Section 301 tariffs on goods of Chinese origin are an ever-present concern for many importers, but importers could face some relief soon through the reintegration of an exclusion process by the Office of the U.S. Trade Representative (“USTR”).

The escalating trade war between the United States and China has skyrocketed the financial risk associated with incorrectly determining that a product is not Chinese due to the potential penalties for underpayment of tariffs. In 2017, a review was initiated by USTR into China’s practices with respect to the transfer of technologies and intellectual property from U.S. entities to China pursuant to Section 301 of the Trade Act of 1974. After finding that “the acts, policies, and practices of the Government of China…are unreasonable or discriminatory and burden or restrict U.S. commerce,” USTR announced the imposition of 25% tariffs on $34 billion worth of goods from China. The actions escalated from there, with most products of China now subject to additional tariffs ranging from 7.5% to 25%.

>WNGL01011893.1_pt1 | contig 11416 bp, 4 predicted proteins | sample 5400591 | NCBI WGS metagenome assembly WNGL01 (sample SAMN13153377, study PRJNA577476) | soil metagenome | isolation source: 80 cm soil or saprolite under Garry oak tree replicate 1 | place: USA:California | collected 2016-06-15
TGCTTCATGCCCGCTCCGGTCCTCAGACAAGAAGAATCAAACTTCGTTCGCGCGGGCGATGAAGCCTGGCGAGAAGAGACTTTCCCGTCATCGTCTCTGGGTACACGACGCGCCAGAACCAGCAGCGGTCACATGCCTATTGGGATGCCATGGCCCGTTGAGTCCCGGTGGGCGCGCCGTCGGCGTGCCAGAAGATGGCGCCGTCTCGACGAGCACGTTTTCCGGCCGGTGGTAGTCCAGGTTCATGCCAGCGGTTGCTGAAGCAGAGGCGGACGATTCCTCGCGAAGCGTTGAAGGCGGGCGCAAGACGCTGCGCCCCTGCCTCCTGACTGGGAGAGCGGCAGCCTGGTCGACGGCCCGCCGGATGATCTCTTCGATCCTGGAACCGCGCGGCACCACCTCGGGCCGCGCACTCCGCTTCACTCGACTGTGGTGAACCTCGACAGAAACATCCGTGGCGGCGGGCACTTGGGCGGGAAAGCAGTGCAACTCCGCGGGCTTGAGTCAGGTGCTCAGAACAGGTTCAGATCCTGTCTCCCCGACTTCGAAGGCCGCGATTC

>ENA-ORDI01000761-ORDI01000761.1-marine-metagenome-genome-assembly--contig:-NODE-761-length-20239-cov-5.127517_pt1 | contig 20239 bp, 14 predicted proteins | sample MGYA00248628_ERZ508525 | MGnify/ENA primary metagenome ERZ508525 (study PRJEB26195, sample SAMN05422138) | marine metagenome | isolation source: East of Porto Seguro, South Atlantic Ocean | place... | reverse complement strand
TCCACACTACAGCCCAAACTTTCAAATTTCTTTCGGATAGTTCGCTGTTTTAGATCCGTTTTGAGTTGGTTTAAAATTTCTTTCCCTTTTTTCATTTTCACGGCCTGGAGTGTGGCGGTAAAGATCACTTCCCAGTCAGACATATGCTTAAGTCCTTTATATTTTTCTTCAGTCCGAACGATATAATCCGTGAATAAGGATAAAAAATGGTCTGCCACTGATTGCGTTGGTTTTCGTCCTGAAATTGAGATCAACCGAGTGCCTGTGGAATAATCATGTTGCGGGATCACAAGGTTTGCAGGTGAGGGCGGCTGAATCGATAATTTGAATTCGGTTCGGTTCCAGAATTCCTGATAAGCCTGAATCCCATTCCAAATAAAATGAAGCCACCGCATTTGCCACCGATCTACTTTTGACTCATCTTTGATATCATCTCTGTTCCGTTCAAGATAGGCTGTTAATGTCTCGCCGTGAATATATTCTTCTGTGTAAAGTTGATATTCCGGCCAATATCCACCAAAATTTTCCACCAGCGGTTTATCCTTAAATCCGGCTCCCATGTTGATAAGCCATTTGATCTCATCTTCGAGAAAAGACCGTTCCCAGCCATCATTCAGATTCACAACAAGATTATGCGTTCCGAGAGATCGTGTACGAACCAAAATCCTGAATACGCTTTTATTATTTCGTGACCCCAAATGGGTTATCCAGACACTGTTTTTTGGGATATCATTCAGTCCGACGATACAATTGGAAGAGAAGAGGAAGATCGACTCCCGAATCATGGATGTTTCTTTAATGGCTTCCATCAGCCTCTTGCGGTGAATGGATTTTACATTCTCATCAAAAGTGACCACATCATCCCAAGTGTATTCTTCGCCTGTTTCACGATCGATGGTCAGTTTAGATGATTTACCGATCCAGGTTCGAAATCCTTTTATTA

The Busiest Port in America: Los Angeles

According to Visual Capitalist, U.S. e-commerce grew by 32.4% in 2020—the highest annual growth rate in over two decades. Such rapid growth has resulted in many more goods being imported, leaving America’s western ports completely overwhelmed.

To help you understand the scale of this issue, the above image visualizes the number of containers waiting at sea in relation to the Port of Los Angeles’ daily processing capacity.

As of November 2, 2021, the Port of Los Angeles reported that it had 93 vessels waiting in queue. Altogether, these ships have a maximum carrying capacity of roughly 540,000 containers (commonly measured in twenty-foot equivalent units or TEUs).
On the other side of the equation, the port processed 468,059 import containers in September (the most recent data at the time of writing). Because the port does not operate on Sundays, we can conclude that the port can load roughly 18,000 containers each day.